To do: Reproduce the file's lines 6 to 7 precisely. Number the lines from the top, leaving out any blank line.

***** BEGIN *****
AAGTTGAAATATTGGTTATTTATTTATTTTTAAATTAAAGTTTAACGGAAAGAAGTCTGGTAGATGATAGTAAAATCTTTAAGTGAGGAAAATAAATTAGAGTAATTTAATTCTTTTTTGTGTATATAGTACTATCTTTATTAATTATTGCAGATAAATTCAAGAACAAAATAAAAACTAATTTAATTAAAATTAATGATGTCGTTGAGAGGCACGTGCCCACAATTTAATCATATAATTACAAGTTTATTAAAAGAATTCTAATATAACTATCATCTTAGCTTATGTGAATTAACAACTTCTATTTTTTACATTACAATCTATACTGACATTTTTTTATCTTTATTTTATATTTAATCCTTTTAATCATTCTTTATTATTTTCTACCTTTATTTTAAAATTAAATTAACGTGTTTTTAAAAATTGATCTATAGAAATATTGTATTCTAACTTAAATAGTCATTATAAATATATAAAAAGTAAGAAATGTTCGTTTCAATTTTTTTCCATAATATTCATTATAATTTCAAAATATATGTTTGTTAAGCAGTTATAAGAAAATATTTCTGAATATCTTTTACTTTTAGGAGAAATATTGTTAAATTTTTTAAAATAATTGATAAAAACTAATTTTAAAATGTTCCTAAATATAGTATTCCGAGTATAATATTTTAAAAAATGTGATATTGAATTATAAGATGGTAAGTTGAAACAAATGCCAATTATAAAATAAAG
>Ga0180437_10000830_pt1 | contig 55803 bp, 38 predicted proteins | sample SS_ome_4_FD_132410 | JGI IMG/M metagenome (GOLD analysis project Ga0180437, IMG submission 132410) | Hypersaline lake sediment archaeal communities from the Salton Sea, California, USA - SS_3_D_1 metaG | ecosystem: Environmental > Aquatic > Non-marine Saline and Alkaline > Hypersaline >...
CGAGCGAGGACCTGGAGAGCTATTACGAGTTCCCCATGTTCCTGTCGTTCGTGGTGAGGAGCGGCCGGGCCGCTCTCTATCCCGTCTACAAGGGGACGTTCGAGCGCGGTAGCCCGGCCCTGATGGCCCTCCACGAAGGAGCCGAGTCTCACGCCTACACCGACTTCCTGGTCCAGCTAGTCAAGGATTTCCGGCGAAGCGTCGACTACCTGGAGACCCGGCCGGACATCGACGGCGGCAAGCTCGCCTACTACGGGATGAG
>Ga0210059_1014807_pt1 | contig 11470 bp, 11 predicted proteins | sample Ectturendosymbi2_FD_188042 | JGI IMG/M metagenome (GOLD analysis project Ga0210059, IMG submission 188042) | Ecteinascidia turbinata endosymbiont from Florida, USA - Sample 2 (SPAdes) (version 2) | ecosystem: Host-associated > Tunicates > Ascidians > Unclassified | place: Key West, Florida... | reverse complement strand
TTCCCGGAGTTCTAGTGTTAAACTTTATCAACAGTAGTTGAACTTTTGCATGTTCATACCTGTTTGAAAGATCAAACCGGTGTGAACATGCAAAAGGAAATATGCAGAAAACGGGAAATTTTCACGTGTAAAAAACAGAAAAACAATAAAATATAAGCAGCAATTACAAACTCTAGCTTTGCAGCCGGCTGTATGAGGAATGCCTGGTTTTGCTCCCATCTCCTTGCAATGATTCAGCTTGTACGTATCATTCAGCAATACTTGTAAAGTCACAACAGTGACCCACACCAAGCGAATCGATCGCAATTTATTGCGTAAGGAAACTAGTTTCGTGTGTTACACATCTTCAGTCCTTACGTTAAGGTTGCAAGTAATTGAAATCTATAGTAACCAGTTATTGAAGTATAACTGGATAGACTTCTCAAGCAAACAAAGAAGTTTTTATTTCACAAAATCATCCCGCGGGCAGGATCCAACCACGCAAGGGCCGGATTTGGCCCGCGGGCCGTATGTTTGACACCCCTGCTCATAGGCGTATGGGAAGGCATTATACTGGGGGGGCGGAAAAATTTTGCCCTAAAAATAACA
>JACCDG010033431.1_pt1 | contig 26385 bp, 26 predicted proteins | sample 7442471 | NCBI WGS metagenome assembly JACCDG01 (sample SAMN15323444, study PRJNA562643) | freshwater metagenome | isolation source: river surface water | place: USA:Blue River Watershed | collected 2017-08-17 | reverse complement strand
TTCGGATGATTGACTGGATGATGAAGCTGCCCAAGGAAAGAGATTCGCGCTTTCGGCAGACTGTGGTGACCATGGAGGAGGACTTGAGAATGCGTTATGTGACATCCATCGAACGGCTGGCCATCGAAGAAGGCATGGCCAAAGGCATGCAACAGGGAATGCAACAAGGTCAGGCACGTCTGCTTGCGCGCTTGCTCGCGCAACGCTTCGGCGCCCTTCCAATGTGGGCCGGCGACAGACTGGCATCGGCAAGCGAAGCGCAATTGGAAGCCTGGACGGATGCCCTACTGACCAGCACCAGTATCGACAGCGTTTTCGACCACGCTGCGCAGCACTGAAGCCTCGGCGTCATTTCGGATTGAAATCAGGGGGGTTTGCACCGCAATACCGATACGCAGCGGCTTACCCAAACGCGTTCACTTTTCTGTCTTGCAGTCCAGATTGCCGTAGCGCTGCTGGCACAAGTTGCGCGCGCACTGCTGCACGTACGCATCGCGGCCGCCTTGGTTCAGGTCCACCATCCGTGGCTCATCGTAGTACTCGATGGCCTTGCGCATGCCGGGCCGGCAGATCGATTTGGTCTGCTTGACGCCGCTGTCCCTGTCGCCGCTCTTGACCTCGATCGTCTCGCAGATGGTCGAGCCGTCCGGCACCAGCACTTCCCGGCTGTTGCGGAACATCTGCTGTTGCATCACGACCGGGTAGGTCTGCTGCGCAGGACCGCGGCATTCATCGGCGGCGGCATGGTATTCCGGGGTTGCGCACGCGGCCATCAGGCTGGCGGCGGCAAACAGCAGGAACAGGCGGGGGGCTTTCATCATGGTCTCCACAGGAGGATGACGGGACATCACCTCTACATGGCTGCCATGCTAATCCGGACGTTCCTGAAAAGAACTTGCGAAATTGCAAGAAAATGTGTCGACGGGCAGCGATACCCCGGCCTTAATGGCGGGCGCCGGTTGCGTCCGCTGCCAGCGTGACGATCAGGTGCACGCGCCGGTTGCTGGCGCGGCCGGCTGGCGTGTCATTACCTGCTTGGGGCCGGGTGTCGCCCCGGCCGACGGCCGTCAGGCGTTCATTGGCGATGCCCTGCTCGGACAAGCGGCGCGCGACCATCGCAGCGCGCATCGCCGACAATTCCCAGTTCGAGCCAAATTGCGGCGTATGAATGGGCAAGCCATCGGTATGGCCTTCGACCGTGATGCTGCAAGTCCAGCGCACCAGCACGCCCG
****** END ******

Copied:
>JACCDG010033431.1_pt1 | contig 26385 bp, 26 predicted proteins | sample 7442471 | NCBI WGS metagenome assembly JACCDG01 (sample SAMN15323444, study PRJNA562643) | freshwater metagenome | isolation source: river surface water | place: USA:Blue River Watershed | collected 2017-08-17 | reverse complement strand
TTCGGATGATTGACTGGATGATGAAGCTGCCCAAGGAAAGAGATTCGCGCTTTCGGCAGACTGTGGTGACCATGGAGGAGGACTTGAGAATGCGTTATGTGACATCCATCGAACGGCTGGCCATCGAAGAAGGCATGGCCAAAGGCATGCAACAGGGAATGCAACAAGGTCAGGCACGTCTGCTTGCGCGCTTGCTCGCGCAACGCTTCGGCGCCCTTCCAATGTGGGCCGGCGACAGACTGGCATCGGCAAGCGAAGCGCAATTGGAAGCCTGGACGGATGCCCTACTGACCAGCACCAGTATCGACAGCGTTTTCGACCACGCTGCGCAGCACTGAAGCCTCGGCGTCATTTCGGATTGAAATCAGGGGGGTTTGCACCGCAATACCGATACGCAGCGGCTTACCCAAACGCGTTCACTTTTCTGTCTTGCAGTCCAGATTGCCGTAGCGCTGCTGGCACAAGTTGCGCGCGCACTGCTGCACGTACGCATCGCGGCCGCCTTGGTTCAGGTCCACCATCCGTGGCTCATCGTAGTACTCGATGGCCTTGCGCATGCCGGGCCGGCAGATCGATTTGGTCTGCTTGACGCCGCTGTCCCTGTCGCCGCTCTTGACCTCGATCGTCTCGCAGATGGTCGAGCCGTCCGGCACCAGCACTTCCCGGCTGTTGCGGAACATCTGCTGTTGCATCACGACCGGGTAGGTCTGCTGCGCAGGACCGCGGCATTCATCGGCGGCGGCATGGTATTCCGGGGTTGCGCACGCGGCCATCAGGCTGGCGGCGGCAAACAGCAGGAACAGGCGGGGGGCTTTCATCATGGTCTCCACAGGAGGATGACGGGACATCACCTCTACATGGCTGCCATGCTAATCCGGACGTTCCTGAAAAGAACTTGCGAAATTGCAAGAAAATGTGTCGACGGGCAGCGATACCCCGGCCTTAATGGCGGGCGCCGGTTGCGTCCGCTGCCAGCGTGACGATCAGGTGCACGCGCCGGTTGCTGGCGCGGCCGGCTGGCGTGTCATTACCTGCTTGGGGCCGGGTGTCGCCCCGGCCGACGGCCGTCAGGCGTTCATTGGCGATGCCCTGCTCGGACAAGCGGCGCGCGACCATCGCAGCGCGCATCGCCGACAATTCCCAGTTCGAGCCAAATTGCGGCGTATGAATGGGCAAGCCATCGGTATGGCCTTCGACCGTGATGCTGCAAGTCCAGCGCACCAGCACGCCCG